O's FUNNY MATH
Talk about fuzzy math. President Obama claims higher taxes will account for a mere third — $1 trillion — of his proposed $3 trillion debt reduction over 12 years, not counting less interest expense. Wrong. The actual number is probably around 50 percent of $4 trillion in savings — some $2 trillion — and could be closer to 60 percent. (More details below.) Instead of offering a template for a Grand Compromise, Obama seems to have created a Grand Obfuscation.
This is just one example among many that shows how Obama’s much-hyped new budget plan is actually neither new nor a budget nor a plan. To the extent that it’s even a “framework” — to grant the White House its preferred descriptor — it’s one whose ideas and goals are precariously fastened together by the chewing gum and sticky tape of rosy economic assumptions and fiscal opacity. Then again, the core purpose isn’t budgetary balance but political persuasion.
Standard & Poor’s lowered its outlook for the United States from “stable” to “negative,” and said there is a one in three chance it will downgrade the U.S.’s triple-A credit rating in the next couple of years. We’ve enjoyed that credit rating since 1917. Barack Obama can cook up entitlement schemes as much as he likes, but if America loses its ability to borrow money on favorable terms there will be no safety net big enough to catch us all.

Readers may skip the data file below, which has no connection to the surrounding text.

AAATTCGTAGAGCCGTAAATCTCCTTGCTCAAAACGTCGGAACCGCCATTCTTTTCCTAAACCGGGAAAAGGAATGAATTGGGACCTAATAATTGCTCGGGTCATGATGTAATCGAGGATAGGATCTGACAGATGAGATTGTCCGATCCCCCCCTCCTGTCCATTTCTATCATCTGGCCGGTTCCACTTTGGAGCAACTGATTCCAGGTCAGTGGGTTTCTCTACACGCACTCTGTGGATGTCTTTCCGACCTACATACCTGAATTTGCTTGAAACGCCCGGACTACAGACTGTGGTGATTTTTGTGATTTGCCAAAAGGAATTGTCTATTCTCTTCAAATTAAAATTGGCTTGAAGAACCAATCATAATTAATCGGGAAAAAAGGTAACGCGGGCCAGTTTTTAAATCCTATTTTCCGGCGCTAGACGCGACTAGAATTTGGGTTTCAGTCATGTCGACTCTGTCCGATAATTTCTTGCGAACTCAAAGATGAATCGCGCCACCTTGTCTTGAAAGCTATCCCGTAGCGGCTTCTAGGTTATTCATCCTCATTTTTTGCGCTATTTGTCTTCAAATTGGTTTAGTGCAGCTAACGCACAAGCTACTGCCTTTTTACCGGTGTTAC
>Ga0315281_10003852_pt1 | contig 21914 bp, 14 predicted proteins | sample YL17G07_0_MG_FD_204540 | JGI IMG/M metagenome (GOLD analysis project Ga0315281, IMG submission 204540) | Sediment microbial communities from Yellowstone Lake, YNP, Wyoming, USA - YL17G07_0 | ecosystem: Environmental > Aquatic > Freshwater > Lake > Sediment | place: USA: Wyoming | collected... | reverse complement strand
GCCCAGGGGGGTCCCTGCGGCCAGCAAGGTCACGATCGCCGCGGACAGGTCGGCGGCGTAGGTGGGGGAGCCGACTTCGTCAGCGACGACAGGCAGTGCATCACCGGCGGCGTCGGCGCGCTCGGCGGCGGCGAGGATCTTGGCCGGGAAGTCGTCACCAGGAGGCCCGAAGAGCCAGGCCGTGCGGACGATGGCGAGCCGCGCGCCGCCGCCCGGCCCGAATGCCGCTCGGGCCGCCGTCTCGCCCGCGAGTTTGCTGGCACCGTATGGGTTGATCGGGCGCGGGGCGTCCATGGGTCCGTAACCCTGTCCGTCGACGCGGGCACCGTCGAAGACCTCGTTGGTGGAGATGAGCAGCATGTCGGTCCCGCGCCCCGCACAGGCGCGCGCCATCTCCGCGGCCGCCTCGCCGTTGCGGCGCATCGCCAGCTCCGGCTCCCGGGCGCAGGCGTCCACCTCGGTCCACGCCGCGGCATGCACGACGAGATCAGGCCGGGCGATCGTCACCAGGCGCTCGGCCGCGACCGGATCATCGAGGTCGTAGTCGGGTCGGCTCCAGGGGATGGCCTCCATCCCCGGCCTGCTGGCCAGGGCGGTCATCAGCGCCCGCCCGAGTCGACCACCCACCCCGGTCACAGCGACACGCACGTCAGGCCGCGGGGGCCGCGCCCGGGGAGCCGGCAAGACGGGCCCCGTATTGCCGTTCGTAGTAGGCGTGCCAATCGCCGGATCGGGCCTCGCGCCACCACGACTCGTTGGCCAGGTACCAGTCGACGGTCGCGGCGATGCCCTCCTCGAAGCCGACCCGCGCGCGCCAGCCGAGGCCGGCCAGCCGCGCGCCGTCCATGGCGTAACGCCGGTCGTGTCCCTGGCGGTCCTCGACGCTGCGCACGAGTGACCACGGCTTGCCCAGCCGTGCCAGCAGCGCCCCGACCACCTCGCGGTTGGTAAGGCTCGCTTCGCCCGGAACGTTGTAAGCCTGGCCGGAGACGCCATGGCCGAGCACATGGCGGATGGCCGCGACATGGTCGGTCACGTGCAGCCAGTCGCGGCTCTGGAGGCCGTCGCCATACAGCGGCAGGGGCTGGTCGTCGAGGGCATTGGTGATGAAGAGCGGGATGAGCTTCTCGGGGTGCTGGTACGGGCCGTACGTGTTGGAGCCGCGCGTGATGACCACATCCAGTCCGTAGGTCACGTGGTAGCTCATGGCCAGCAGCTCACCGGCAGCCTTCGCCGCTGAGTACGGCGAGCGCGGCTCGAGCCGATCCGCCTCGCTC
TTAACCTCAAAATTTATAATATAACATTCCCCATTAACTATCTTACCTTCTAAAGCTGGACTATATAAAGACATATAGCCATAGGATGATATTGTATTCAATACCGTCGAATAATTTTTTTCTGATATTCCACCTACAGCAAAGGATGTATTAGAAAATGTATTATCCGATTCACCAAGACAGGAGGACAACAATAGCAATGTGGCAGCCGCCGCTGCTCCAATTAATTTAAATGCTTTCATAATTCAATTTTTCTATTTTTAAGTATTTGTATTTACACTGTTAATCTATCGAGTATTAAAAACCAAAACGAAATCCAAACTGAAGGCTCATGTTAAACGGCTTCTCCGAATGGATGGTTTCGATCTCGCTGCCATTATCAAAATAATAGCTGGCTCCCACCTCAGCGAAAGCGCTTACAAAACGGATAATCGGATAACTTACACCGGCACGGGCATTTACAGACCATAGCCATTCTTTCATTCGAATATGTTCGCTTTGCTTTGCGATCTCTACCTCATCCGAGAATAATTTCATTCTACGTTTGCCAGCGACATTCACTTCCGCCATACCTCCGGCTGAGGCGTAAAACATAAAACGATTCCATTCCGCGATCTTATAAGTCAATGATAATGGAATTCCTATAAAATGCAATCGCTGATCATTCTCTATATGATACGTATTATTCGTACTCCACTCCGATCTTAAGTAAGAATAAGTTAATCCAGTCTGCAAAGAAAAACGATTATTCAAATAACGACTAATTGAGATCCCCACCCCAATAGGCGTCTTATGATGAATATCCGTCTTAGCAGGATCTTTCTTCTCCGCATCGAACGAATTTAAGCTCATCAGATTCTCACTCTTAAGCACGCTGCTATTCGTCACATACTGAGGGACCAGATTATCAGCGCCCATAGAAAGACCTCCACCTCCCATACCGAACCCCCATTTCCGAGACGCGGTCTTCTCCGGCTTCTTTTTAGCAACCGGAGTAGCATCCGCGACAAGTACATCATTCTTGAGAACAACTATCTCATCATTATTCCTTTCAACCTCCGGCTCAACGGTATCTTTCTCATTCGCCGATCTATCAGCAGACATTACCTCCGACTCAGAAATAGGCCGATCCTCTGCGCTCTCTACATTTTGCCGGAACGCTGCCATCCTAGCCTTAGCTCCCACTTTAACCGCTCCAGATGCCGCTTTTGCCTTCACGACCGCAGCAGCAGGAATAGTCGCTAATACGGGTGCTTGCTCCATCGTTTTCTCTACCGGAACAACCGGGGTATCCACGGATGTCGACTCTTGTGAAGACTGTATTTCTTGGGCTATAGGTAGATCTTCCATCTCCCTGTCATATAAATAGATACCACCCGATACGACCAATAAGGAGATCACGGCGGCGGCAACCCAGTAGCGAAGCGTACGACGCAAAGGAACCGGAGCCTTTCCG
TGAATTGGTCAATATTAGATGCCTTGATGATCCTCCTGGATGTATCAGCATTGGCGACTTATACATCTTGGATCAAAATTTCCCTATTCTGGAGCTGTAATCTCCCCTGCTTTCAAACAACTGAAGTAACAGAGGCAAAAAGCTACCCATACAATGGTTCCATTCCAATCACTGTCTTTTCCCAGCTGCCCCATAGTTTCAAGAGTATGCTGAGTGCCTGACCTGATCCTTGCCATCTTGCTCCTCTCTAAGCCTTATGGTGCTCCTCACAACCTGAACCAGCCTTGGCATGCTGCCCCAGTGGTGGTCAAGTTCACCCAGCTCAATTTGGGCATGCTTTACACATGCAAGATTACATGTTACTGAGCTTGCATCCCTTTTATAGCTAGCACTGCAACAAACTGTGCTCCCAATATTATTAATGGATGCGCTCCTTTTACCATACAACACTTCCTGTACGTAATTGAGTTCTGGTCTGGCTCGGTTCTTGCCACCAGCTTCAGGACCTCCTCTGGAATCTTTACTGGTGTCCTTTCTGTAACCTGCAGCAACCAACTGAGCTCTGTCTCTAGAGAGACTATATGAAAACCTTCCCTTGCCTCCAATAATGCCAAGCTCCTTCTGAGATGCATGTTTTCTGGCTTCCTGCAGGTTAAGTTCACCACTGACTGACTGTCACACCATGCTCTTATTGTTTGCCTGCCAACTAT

And what is the president’s message at this defining crisis moment? The New York Times reports, “Mr. Obama implored the crowd [in a speech today] not to lose heart, declaring that the vision of America he laid out in his fiscal speech — one in which ‘we are connected to one another; that I am my brother’s keeper, I am my sister’s keeper’— would animate his campaign and drive the debate in the 2012 election.”
The U.S. may lose its triple-A rating and the best Obama can do is peddle feel-good pop slogans in defense of suicidal entitlements.